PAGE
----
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With Jeff Bezos possibly interested in purchasing the Washington Commanders, you'd think that current owner Daniel Snyder would open his arms in an effort to get the world's third-richest person to buy the team, but apparently that's not the case. 

When Snyder is involved in something, things almost always seem to get a little crazy (and not in a good way), and you can now add the sale of the Commanders to that list. There have been multiple developments in the possible sale of the team over the past 72 hours and we're going to cover them all here. 

  • Jeff Bezos might be banned from buying the team. The Amazon founder was recently exploring the idea of buying the team -- he even hired an investment firm -- but he might have to put those plans on hold because, apparently, Snyder doesn't want to sell the team to Bezos. According to both the New York Post and The Athletic, Snyder has banned Bezos from bidding because he's not happy with how the Washington Post has treated the Commanders. Bezos owns the Washington Post and under his watch, the paper has written multiple stories that didn't paint the team in a good light. 
  • Is Jeff Bezos actually banned from buying the team? This is where things get confusing. Although there were multiple reports suggesting that Snyder wouldn't let Bezos buy the team, Front Office Sports is reporting that Bezos "remains in the mix" to buy the Commanders. According to that report, the Bezos ban was only leaked so that the Amazon founder would bid more money for the team in hopes of driving up the price that the final buyer will end up paying. 
  • Snyder apparently might not even sell the team. The Commanders owner is hoping to get at least $6 billion for the team, and apparently, no one offered that much during the first round of bidding that closed in December (FOS is reporting that he wants $7 billion). If Snyder can't get his asking price, there's a chance he might just hold on to the team, according to the New York Post. If Snyder is truly looking to sell the team for $6 billion or $7 billion, then it makes no sense to ban the third-richest guy in the world from the bidding process.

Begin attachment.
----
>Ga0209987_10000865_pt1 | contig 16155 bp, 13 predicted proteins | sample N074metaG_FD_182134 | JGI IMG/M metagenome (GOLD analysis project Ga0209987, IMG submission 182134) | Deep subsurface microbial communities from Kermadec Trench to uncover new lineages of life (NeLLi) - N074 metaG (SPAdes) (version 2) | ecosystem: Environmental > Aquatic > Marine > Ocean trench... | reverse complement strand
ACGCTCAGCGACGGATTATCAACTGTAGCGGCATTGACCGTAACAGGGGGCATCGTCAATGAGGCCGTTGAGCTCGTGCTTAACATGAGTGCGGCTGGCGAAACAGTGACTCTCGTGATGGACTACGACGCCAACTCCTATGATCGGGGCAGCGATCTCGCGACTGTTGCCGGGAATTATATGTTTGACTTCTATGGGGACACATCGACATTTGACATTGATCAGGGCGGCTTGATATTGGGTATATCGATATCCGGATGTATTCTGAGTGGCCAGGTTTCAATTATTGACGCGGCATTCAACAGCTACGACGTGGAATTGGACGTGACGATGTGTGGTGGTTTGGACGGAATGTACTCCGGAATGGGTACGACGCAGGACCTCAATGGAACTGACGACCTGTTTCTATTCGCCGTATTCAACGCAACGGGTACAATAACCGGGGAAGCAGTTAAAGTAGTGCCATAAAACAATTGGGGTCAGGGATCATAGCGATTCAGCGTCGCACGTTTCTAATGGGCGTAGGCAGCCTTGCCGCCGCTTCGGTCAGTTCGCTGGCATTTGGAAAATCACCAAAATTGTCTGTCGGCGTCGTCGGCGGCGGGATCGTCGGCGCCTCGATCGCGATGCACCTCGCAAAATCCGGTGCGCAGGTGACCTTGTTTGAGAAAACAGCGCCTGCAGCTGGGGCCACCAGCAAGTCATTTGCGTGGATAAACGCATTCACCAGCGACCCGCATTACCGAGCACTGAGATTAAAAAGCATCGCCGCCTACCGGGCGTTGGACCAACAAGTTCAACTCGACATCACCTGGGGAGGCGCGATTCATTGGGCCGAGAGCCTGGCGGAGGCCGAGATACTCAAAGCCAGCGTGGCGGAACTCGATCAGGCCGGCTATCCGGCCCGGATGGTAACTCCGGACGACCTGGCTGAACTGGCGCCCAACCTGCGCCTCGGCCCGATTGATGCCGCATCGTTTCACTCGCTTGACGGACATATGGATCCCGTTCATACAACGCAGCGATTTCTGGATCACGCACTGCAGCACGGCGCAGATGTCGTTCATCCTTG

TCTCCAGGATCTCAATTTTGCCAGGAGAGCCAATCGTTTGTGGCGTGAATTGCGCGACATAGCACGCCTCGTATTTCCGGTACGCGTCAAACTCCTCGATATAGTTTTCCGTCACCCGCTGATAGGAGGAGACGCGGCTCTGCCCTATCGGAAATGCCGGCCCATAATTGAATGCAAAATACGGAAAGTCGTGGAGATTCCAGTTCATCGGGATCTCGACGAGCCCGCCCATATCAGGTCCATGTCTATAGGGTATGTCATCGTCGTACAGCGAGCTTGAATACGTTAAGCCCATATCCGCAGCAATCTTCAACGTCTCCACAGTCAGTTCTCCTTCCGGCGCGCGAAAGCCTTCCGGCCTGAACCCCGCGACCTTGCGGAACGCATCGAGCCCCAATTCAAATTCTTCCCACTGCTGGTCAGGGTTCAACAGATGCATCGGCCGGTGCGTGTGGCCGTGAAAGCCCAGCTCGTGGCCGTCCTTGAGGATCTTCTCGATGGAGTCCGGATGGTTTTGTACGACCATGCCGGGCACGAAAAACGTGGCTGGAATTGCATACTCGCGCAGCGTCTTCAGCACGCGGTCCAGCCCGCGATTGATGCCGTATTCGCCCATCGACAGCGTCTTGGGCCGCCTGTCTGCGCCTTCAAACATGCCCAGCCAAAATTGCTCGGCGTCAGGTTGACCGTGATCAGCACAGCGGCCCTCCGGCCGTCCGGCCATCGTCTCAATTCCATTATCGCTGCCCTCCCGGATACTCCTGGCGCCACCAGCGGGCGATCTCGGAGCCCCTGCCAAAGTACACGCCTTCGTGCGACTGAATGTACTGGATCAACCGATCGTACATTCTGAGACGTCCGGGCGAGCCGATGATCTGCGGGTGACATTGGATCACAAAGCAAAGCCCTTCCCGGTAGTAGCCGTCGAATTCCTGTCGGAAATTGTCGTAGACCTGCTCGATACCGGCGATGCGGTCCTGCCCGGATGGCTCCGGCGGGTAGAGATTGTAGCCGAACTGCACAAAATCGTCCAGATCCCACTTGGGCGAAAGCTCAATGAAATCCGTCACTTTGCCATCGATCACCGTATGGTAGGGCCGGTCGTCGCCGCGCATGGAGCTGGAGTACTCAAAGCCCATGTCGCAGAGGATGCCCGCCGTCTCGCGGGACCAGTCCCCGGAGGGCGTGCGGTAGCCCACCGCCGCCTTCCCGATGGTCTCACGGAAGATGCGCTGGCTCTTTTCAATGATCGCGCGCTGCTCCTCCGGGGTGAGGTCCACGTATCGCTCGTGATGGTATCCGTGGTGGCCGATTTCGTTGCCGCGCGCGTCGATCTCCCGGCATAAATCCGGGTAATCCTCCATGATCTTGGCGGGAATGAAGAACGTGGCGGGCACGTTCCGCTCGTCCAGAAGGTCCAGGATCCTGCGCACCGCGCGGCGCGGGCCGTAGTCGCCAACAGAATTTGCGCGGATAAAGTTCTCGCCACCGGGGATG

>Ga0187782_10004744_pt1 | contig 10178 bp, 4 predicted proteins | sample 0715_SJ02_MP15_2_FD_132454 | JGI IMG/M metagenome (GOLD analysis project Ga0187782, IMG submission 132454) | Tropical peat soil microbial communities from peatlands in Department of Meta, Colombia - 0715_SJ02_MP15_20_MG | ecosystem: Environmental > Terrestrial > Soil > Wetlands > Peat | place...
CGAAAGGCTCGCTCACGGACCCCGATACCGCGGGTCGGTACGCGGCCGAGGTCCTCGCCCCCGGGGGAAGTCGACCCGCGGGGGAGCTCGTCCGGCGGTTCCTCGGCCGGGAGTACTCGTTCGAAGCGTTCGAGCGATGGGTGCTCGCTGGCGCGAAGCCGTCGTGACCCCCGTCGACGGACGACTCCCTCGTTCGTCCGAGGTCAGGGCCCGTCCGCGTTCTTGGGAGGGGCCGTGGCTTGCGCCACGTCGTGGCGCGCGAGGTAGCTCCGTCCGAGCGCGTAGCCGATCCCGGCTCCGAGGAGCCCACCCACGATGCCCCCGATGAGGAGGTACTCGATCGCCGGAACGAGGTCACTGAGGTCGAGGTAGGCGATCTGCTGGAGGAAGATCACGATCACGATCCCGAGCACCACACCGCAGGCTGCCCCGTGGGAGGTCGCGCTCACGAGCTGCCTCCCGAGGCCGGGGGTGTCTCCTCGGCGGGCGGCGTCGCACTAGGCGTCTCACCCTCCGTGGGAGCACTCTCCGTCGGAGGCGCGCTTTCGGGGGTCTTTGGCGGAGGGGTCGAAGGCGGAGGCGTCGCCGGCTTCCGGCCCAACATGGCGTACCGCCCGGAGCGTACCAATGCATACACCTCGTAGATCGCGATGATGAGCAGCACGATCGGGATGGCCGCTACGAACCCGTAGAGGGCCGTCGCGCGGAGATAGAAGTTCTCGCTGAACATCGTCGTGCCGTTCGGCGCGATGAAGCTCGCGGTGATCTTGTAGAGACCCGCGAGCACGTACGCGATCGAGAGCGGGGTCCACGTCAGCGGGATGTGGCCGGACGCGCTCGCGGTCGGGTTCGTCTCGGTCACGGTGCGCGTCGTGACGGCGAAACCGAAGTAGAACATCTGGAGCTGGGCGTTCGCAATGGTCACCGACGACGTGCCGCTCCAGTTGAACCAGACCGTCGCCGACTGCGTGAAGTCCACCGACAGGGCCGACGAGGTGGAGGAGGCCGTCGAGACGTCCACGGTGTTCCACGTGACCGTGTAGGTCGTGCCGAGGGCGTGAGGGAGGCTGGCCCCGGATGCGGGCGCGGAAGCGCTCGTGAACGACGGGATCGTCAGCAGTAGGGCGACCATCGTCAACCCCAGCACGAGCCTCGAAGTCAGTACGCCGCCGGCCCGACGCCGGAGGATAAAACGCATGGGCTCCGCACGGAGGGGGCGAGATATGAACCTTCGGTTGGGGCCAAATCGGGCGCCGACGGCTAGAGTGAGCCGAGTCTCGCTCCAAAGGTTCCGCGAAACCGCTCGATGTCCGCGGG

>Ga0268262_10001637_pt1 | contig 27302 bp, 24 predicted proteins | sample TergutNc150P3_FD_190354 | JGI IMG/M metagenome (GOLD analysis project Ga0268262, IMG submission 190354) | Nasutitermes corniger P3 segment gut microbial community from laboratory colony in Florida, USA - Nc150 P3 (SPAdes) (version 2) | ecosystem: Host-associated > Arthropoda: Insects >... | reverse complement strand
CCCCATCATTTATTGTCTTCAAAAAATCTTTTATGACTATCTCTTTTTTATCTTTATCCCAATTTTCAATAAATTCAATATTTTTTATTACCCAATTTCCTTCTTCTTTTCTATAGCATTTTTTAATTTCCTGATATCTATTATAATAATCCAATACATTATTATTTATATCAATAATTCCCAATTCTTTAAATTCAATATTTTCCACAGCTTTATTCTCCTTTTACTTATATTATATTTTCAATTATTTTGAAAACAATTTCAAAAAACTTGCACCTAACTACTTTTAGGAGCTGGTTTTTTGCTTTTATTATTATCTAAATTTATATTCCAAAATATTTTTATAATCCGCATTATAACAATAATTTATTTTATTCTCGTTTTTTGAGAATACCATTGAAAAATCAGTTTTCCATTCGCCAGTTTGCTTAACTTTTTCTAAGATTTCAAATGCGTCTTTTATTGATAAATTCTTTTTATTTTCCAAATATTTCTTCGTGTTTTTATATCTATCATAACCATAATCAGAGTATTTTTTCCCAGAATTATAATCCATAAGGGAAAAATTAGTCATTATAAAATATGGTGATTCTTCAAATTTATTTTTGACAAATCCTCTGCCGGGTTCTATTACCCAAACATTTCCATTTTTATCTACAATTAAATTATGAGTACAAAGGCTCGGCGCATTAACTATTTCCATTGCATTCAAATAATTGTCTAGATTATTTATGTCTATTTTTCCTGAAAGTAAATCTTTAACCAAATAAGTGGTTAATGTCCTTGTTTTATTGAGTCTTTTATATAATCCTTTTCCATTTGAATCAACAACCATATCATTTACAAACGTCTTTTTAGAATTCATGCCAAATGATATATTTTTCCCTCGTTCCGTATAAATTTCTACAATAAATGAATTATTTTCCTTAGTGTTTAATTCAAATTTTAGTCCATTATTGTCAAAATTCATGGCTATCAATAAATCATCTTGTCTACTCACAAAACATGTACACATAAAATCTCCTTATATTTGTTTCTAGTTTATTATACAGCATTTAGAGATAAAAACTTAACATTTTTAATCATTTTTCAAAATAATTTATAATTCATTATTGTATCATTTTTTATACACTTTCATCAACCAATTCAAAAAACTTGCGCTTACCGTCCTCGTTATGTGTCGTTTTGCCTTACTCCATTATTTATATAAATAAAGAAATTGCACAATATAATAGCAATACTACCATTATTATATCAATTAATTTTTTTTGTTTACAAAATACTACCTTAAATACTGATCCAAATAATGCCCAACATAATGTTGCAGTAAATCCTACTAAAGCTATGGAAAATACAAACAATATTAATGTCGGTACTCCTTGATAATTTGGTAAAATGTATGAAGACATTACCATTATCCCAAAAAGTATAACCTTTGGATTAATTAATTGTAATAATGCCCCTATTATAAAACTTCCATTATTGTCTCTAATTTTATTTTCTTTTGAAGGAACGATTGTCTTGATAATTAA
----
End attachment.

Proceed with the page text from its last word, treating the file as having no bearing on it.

• Rockets owners interested in buying the Commanders. One new name that popped up over the weekend as a possible candidate to buy the Commanders is Tilman Fertitta, who owns the Houston Rockets. According to the Washington Post, Fertitta submitted a bid that was believed to be slightly above $5.5 billion, but not the $6 billion that Snyder is hoping to get. Fertitta has a net worth of $8.1 billion and he'll have to pay at least 30% of the purchase price to buy the Commanders, which means it would cost him at least $1.8 billion out of pocket if Snyder wants $6 billion (Fertitta could then get the rest of the money from investors willing purchase a minority ownership in the team). According to FOS, Snyder was "disappointed" with the first-round of bids, which didn't reach his asking price. It's possible that Snyder is hoping that Bezos will come over the top with a monster bid of $6.5 billion or $7 billion, but it's also possible that Snyder doesn't want to sell to Bezos at all because he's holding a grudge against the Amazon founder for the unflattering stories in the Washington Post. As you can probably tell at this point, this is all confusing. 

For every step forward the Commanders sale takes, it seems to also take three steps back. In January, it was reported that a sale could be done as soon as March and although that's still technically possible, Snyder seems to be dragging his feet here, which could drag out the process for several months and that's if he even ends up selling the team and there's no currently no guarantee that's going to happen.